Truly, for many small business owners their work is their life, and vice versa…and most of them wouldn’t be the least bit embarrassed to admit that. So here’s the interesting part: when you market to these small business owners you normally don’t have to go through screening mechanisms. When the mail gets opened, it’s usually the owner him or herself who opens it. Think about that when you plan your direct marketing campaigns–and direct your copywriting to the strong, self-confident decision maker who can say “yes” immediately to your offer.

And remember: consumers normally respond to different motivations than business owners. A consumer might want, for example, excitement or glamour from your product or service. Yet for the same product, a b-to-b customer may want to hear about ROI. Target your audience, write your messages to their true desires, and you’re much more likely to make the sale.

RANKING 97 – Yes, you small to midsize business owners are a marketer’s dream–passionate, hard-working, mail-opening, fast-decision-making people with final say. But remember you can market your stuff to other SMBs with the same likelihood of success!

Anytime you need just a little help writing that perfect marketing message to those SMBs, visit us at WriteBytes4You and get your solution (or give us a call at 440.646.0041). email.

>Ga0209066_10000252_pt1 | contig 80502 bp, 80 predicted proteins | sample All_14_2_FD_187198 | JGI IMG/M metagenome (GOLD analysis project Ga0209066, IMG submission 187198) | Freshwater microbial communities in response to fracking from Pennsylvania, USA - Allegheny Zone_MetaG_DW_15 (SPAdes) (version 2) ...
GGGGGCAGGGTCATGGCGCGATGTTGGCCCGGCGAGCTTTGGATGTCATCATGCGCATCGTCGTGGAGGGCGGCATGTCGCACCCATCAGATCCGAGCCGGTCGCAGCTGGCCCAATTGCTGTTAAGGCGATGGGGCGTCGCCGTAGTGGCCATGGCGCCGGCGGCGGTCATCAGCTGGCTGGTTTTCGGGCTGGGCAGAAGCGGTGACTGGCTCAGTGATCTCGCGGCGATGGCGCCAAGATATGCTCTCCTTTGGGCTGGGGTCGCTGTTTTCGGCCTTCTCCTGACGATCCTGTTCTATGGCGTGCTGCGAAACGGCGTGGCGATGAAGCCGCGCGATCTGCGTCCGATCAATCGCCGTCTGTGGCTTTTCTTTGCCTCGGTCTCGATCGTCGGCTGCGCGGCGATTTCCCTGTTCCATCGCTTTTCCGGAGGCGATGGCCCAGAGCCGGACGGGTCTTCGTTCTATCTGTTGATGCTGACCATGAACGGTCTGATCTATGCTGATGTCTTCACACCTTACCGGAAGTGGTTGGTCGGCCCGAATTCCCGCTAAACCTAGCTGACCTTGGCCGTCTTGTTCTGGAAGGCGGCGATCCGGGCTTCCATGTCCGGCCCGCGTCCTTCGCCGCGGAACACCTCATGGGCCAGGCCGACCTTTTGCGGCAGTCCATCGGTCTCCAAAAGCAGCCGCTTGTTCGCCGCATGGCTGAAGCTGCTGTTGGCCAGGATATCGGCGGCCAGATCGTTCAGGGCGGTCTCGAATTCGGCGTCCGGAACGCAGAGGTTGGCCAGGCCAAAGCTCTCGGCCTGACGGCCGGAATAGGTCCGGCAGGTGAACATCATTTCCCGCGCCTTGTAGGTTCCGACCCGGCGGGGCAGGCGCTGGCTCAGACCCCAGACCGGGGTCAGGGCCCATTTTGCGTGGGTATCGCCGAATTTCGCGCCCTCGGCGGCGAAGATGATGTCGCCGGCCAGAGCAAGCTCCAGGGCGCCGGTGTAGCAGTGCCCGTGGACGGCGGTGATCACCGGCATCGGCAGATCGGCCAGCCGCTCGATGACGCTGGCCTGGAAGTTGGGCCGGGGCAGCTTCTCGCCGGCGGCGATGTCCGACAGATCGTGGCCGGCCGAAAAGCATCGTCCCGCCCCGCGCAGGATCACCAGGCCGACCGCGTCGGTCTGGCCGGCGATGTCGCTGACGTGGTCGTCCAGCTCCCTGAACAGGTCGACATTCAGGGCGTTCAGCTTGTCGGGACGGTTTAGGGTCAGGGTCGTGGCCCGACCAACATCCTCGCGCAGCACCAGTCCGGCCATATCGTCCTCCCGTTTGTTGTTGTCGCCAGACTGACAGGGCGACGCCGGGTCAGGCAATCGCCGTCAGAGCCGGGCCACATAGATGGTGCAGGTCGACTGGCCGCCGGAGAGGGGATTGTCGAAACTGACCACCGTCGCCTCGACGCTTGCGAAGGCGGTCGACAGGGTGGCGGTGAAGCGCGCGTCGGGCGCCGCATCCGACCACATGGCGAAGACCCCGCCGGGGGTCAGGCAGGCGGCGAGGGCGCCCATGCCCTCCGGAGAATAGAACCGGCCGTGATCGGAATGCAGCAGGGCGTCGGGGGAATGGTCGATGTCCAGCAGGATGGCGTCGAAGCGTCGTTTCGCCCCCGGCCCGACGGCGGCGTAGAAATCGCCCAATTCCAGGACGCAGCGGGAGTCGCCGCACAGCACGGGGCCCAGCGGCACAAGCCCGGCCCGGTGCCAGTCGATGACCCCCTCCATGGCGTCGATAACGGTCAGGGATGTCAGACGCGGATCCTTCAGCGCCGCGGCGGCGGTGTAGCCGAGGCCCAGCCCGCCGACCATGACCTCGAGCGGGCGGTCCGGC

Google is improving your ability to find what you need

Wednesday, October 20th, 2004

About all I can say is “hallelujah!” I don’t know about you, but ever since the introduction of Windows and Outlook which gave us the ability to find things by searching for keywords, I’ve been a lot better at finding things I need. Now here comes Google, the #1 search engine in the world, saying they’re going to make this capability even better. Google’s president says they’re bringing us, in beta form right now, “the power of Google to your personal information on your own computer. As easily as searching Google, you can instantly search your files, local e-mail, the Web pages you have seen and more.”

The thing about Googling (I hear people using it as a verb all the time) is that you don’t have to know exactly the right words! This is a huge breakthrough for searching through all your “stuff” on your machine. So instead of having to know precisely the words to find, the search will be intelligent and find things that are similar, rather than nothing at all. Because after all, folks, if we knew the name of the darn thing, we’d be able to find it that way, right?